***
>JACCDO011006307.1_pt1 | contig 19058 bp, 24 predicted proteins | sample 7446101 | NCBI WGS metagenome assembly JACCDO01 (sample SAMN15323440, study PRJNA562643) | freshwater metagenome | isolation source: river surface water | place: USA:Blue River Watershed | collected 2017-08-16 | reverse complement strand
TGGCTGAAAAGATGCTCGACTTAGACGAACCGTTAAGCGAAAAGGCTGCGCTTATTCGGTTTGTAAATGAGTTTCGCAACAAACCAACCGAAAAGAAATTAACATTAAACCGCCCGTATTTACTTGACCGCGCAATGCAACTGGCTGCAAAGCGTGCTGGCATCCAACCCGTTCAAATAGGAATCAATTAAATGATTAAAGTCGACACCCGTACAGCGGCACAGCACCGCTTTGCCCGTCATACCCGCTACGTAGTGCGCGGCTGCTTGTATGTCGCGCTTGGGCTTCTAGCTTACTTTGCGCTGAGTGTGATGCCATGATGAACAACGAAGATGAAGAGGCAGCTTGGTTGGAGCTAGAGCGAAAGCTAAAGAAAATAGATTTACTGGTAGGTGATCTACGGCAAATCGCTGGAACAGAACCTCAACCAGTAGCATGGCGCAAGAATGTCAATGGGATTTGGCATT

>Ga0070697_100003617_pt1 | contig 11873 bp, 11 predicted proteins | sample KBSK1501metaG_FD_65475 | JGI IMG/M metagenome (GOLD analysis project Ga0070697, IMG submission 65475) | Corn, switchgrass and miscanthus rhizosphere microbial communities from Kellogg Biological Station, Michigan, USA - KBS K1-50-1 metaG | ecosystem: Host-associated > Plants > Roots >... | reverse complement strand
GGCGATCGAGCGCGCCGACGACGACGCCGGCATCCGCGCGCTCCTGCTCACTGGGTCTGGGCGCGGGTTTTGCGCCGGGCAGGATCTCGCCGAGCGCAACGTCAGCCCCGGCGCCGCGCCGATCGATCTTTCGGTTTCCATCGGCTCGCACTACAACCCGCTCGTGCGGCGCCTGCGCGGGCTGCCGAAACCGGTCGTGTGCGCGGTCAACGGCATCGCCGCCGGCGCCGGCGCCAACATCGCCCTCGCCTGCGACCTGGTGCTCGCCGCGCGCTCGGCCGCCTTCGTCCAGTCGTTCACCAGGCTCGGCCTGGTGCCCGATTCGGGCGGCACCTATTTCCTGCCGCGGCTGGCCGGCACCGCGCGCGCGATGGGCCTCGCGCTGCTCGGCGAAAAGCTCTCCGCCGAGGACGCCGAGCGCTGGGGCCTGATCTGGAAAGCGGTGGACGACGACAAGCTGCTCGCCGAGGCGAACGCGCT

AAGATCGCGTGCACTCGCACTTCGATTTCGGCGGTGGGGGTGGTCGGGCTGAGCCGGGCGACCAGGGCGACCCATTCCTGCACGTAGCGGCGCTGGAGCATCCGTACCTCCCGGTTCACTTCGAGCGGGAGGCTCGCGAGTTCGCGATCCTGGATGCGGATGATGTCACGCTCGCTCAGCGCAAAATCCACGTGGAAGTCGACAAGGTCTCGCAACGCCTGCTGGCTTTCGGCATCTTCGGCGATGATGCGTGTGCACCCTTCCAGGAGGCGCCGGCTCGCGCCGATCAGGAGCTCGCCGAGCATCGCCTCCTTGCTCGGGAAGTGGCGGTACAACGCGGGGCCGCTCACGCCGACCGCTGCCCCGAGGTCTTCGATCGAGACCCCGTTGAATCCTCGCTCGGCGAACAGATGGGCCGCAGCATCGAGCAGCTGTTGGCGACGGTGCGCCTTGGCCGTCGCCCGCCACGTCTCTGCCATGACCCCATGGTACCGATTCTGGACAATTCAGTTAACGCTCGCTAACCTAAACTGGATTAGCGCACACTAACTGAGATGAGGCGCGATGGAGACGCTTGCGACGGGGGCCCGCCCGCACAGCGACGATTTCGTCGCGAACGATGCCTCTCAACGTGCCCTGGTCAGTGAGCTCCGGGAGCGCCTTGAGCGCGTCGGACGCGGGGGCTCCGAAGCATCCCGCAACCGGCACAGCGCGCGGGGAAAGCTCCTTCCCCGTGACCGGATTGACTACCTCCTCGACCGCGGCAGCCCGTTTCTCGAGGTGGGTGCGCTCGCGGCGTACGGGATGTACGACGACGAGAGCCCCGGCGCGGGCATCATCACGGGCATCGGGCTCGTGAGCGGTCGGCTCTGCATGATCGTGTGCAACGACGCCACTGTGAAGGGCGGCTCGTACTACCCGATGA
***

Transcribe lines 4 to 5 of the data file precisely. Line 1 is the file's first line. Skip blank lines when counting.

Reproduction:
GGCGATCGAGCGCGCCGACGACGACGCCGGCATCCGCGCGCTCCTGCTCACTGGGTCTGGGCGCGGGTTTTGCGCCGGGCAGGATCTCGCCGAGCGCAACGTCAGCCCCGGCGCCGCGCCGATCGATCTTTCGGTTTCCATCGGCTCGCACTACAACCCGCTCGTGCGGCGCCTGCGCGGGCTGCCGAAACCGGTCGTGTGCGCGGTCAACGGCATCGCCGCCGGCGCCGGCGCCAACATCGCCCTCGCCTGCGACCTGGTGCTCGCCGCGCGCTCGGCCGCCTTCGTCCAGTCGTTCACCAGGCTCGGCCTGGTGCCCGATTCGGGCGGCACCTATTTCCTGCCGCGGCTGGCCGGCACCGCGCGCGCGATGGGCCTCGCGCTGCTCGGCGAAAAGCTCTCCGCCGAGGACGCCGAGCGCTGGGGCCTGATCTGGAAAGCGGTGGACGACGACAAGCTGCTCGCCGAGGCGAACGCGCT

AAGATCGCGTGCACTCGCACTTCGATTTCGGCGGTGGGGGTGGTCGGGCTGAGCCGGGCGACCAGGGCGACCCATTCCTGCACGTAGCGGCGCTGGAGCATCCGTACCTCCCGGTTCACTTCGAGCGGGAGGCTCGCGAGTTCGCGATCCTGGATGCGGATGATGTCACGCTCGCTCAGCGCAAAATCCACGTGGAAGTCGACAAGGTCTCGCAACGCCTGCTGGCTTTCGGCATCTTCGGCGATGATGCGTGTGCACCCTTCCAGGAGGCGCCGGCTCGCGCCGATCAGGAGCTCGCCGAGCATCGCCTCCTTGCTCGGGAAGTGGCGGTACAACGCGGGGCCGCTCACGCCGACCGCTGCCCCGAGGTCTTCGATCGAGACCCCGTTGAATCCTCGCTCGGCGAACAGATGGGCCGCAGCATCGAGCAGCTGTTGGCGACGGTGCGCCTTGGCCGTCGCCCGCCACGTCTCTGCCATGACCCCATGGTACCGATTCTGGACAATTCAGTTAACGCTCGCTAACCTAAACTGGATTAGCGCACACTAACTGAGATGAGGCGCGATGGAGACGCTTGCGACGGGGGCCCGCCCGCACAGCGACGATTTCGTCGCGAACGATGCCTCTCAACGTGCCCTGGTCAGTGAGCTCCGGGAGCGCCTTGAGCGCGTCGGACGCGGGGGCTCCGAAGCATCCCGCAACCGGCACAGCGCGCGGGGAAAGCTCCTTCCCCGTGACCGGATTGACTACCTCCTCGACCGCGGCAGCCCGTTTCTCGAGGTGGGTGCGCTCGCGGCGTACGGGATGTACGACGACGAGAGCCCCGGCGCGGGCATCATCACGGGCATCGGGCTCGTGAGCGGTCGGCTCTGCATGATCGTGTGCAACGACGCCACTGTGAAGGGCGGCTCGTACTACCCGATGA